I’m currently working on the IUCN Red List Extinct in the Wild species that includes 80 or so plants and animals. These are our most threatened species on the planet being confined to botanic gardens, seed banks and zoos, sometimes in very small collections. Many of these species might have patches of former habitat that we could translocate them to, but climate change may have rendered these unsuitable and they are so rare that it’s difficult to evaluate the suitability of sites as recipients of translocated individuals.
As a conservation community we definitely need to be more ambitious and forward-thinking in how we work within the challenges of a changing climate. This might mean moving plants to new areas, being more creative and inclusive in how we work with community groups, and even blurring the boundaries between what we recognize as native and non-native. As my friend Ólafur Pétursson says, we have to learn to roll with the punches—climate change is going to hit us very hard.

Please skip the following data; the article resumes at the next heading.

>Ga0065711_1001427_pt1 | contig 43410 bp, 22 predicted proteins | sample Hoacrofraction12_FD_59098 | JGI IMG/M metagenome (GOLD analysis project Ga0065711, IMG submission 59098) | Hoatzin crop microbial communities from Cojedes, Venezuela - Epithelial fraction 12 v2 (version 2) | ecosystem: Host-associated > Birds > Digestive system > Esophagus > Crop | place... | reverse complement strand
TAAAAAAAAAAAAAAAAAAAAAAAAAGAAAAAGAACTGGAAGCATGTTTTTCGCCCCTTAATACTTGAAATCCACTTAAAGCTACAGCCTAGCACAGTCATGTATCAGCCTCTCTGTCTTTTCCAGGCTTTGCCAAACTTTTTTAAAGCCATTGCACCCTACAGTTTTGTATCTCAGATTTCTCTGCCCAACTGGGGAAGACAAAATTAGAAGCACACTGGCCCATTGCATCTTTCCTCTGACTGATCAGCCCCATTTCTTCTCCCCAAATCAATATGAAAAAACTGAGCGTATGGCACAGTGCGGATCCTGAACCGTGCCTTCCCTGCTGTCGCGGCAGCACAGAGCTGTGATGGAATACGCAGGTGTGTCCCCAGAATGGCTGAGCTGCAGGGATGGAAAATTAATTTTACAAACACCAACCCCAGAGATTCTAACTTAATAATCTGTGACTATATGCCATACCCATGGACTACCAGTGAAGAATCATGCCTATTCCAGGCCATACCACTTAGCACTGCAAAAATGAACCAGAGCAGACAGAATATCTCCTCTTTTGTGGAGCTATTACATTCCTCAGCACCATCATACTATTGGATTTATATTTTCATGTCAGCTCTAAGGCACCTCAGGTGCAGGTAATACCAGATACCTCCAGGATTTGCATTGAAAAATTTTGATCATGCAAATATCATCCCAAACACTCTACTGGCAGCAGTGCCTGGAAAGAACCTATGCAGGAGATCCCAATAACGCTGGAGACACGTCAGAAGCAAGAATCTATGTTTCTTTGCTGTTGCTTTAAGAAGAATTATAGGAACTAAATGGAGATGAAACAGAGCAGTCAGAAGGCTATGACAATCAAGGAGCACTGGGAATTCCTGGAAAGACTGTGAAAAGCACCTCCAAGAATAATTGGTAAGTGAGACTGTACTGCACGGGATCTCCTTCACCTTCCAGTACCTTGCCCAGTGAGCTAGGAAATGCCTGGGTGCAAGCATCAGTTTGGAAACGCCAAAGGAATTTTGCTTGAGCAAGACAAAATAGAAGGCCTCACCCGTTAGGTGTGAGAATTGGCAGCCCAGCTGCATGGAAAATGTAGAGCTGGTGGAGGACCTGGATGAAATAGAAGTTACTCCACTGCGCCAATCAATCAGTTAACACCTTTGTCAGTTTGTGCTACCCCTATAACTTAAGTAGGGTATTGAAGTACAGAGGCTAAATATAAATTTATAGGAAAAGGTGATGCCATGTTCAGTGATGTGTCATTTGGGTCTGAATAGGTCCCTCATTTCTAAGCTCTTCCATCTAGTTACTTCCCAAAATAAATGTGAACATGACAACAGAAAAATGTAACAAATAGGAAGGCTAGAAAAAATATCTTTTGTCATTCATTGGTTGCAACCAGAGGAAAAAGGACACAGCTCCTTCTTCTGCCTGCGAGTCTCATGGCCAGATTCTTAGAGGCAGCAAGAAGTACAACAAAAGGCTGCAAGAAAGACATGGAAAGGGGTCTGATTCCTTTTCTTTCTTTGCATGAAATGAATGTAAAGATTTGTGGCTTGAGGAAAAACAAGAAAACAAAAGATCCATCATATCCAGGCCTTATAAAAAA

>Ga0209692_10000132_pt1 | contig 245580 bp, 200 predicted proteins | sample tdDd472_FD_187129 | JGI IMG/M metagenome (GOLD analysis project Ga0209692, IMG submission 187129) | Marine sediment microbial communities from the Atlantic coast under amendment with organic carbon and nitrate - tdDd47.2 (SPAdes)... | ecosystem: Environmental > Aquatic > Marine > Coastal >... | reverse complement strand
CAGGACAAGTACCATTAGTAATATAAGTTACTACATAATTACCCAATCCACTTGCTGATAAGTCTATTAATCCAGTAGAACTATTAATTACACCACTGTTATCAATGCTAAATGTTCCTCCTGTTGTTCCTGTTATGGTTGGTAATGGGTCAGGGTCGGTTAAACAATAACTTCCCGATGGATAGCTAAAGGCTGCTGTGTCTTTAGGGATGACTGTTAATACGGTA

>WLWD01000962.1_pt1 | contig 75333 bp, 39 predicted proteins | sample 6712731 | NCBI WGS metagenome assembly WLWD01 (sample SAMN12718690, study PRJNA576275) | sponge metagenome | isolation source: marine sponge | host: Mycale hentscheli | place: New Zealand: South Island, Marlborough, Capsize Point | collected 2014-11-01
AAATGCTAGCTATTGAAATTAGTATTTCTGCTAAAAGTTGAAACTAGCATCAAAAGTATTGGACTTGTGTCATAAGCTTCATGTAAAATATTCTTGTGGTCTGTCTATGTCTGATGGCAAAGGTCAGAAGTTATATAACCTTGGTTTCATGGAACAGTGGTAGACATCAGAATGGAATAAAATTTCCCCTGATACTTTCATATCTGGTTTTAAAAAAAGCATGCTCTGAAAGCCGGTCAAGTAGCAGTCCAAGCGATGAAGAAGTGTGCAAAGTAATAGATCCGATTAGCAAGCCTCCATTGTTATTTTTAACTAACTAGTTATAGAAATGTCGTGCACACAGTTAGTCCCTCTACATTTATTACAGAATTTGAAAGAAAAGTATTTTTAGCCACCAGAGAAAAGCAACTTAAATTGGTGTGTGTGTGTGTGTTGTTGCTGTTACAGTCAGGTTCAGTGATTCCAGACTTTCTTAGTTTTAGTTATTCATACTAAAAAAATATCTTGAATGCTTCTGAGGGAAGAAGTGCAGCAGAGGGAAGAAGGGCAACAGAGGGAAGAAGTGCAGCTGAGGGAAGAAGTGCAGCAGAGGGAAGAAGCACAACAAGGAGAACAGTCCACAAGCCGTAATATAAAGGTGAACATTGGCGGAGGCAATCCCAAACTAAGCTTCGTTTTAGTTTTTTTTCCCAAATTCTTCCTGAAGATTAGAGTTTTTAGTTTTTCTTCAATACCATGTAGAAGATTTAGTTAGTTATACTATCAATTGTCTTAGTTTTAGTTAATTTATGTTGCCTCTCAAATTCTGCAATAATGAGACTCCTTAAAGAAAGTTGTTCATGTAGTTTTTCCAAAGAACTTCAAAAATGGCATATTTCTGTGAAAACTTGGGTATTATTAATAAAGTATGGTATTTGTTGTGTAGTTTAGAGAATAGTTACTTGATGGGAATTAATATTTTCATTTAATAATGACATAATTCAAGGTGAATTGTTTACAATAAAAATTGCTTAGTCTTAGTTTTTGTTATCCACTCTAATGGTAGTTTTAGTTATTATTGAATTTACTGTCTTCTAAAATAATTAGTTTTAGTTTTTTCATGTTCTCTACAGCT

Please describe some of your work with plant translocations. What successes or challenges have you encountered in your work?
My very first attempt at reintroductions could not be called a resounding success! Three out of six attempts at reintroducing small cow-wheat (Melampyrum sylvaticum) failed within a few years. Luckily, we set the reintroductions up as an experimental trial so that meant that it was possible to untangle the things that had gone wrong. It turned out that the climate conditions at the failed reintroduction sites were too warm and dry, and that put me on the path to understanding climate impacts on reintroductions—I’m still working on this today.